CS212: Data Structures and Algorithms
Problem 1. Show how in-place Quicksort would sort the following list of numbers: 8 3 1 9 6 2 4 5. First, show the swaps that would take place if the last element were chosen as the pivot. Then show the list after the two recursive calls.
Problem 2. Explain why QuickSort is still O(n lg n) expected time, even when it uses InsertionSort repeatedly to sort sub-lists of 15 or fewer items. Recall that InsertionSort is an Θ(n2) algorithm.
Problem 3. What is a randomized algorithm? Explain why we might prefer an expected runtime of Θ(n log n) for a randomized algorithm to an average-case runtime of Θ(n log n) for a deterministic algorithm. (For example, why would we prefer Randomized QuickSort to Deterministic (non-randomized) QuickSort? – But don’t limit your answer to QuickSort.)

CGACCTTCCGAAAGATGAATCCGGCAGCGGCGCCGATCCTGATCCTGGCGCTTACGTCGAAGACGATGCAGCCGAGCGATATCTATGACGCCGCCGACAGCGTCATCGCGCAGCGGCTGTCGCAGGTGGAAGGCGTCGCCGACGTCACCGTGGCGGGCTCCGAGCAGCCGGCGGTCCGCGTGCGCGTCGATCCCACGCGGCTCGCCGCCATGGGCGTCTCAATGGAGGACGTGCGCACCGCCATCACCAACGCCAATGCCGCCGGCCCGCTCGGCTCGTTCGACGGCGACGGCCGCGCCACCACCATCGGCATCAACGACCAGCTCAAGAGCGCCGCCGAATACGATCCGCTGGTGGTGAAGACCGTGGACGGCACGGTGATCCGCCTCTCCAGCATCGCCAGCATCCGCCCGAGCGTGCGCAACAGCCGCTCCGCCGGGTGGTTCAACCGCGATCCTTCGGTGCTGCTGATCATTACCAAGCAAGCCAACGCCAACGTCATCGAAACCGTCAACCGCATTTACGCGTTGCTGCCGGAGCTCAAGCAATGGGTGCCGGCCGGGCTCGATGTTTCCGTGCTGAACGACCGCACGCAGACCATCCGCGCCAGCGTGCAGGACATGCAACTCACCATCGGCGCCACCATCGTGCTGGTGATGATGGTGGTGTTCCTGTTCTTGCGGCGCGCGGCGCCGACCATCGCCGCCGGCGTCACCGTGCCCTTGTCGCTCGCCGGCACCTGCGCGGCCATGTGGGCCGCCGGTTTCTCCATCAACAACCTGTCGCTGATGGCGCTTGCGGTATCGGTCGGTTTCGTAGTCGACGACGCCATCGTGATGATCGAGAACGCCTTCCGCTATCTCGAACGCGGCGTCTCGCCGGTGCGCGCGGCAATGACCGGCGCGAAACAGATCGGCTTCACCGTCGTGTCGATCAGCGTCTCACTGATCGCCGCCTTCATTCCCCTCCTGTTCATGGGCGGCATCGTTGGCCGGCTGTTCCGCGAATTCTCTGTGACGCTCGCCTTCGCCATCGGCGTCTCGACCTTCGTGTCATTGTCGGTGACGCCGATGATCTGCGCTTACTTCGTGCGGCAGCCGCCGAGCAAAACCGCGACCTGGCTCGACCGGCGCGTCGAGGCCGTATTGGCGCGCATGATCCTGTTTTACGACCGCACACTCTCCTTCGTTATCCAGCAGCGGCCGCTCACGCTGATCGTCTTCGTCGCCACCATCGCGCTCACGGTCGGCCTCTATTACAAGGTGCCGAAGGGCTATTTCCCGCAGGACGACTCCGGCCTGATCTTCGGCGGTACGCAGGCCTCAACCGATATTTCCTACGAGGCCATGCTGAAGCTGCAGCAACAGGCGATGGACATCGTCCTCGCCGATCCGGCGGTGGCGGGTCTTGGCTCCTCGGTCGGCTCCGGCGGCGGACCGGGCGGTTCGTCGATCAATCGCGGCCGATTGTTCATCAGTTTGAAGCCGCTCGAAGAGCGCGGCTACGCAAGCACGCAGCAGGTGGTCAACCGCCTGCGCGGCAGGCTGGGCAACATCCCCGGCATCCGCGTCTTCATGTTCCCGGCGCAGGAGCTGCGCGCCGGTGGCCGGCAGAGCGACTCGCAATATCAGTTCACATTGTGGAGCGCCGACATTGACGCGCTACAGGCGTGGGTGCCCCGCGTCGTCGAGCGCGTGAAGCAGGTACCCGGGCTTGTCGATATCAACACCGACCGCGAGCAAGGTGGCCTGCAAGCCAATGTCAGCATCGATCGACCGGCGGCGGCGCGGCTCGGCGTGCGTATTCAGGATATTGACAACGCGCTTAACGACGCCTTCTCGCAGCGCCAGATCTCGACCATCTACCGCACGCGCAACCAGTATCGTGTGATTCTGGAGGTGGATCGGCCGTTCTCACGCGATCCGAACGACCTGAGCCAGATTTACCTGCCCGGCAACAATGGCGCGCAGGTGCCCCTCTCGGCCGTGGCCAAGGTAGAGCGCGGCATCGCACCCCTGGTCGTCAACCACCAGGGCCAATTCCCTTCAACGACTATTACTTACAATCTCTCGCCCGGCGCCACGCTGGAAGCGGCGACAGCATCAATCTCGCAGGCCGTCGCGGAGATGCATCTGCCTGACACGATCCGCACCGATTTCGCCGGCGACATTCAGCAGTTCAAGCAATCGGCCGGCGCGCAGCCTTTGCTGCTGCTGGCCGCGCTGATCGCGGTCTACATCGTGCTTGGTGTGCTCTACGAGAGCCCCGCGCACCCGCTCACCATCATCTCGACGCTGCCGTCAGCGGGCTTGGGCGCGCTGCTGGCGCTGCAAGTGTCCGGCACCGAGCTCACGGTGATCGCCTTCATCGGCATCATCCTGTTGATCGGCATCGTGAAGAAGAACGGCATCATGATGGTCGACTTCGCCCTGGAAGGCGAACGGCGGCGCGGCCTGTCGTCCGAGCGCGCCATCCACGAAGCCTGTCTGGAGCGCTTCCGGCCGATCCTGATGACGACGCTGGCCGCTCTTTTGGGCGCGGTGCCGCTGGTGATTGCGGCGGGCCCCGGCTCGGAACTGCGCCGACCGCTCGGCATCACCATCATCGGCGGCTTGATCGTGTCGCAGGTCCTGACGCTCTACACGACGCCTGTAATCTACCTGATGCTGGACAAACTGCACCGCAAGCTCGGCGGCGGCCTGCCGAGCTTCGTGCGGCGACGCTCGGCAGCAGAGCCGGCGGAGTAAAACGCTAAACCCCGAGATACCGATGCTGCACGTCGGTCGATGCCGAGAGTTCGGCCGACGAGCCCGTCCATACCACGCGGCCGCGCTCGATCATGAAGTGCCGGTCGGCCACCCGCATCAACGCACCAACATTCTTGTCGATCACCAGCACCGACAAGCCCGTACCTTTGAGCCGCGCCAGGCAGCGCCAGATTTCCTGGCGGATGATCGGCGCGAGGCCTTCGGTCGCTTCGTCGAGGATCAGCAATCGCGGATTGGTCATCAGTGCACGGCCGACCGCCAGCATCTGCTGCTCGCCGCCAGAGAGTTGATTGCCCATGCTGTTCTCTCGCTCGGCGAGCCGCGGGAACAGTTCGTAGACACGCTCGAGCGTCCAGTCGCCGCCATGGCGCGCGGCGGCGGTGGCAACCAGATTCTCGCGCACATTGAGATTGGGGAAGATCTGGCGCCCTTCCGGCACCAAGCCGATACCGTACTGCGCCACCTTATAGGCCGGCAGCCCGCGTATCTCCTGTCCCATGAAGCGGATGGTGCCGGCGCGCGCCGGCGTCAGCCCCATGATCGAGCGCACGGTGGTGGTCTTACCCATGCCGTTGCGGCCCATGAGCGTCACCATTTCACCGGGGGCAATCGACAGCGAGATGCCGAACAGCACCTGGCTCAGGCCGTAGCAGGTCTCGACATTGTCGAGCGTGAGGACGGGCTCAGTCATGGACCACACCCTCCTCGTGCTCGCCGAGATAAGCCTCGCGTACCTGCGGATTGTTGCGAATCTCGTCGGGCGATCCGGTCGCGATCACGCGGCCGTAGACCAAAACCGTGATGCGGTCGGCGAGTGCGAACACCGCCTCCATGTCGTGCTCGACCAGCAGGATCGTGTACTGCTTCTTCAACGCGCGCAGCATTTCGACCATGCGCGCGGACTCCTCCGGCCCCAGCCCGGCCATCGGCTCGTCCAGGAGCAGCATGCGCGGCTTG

Problem 4. Show how a modified radix-2 (i.e., bitwise) Radix Sort would sort the following list of numbers: 0100 0010 1011 1101 1010 0101 0110 1110. The modified version of Radix sort should sort the numbers by the two most significant bits using normal Radix sort and then finish up with a pass of Insertion sort. Show the list after each pass of radix sort and after the Insertion sort pass. How many swaps did the Insertion sort pass have to make?
Problem 5. Show how an Odd-Even Merge could be used to sort the numbers 8 3 12 9 16 1 14 2 13 7 4 11 6 5 10 15 in parallel. You may assume you have an oracle that can sort and merge lists of size 8; you don't have to show the details for those parts of the algorithm. Just show the contents of the array after the recursive sort calls, merge calls, and cleanup phase. What steps can take place in parallel?
Problem 6. C-4.14.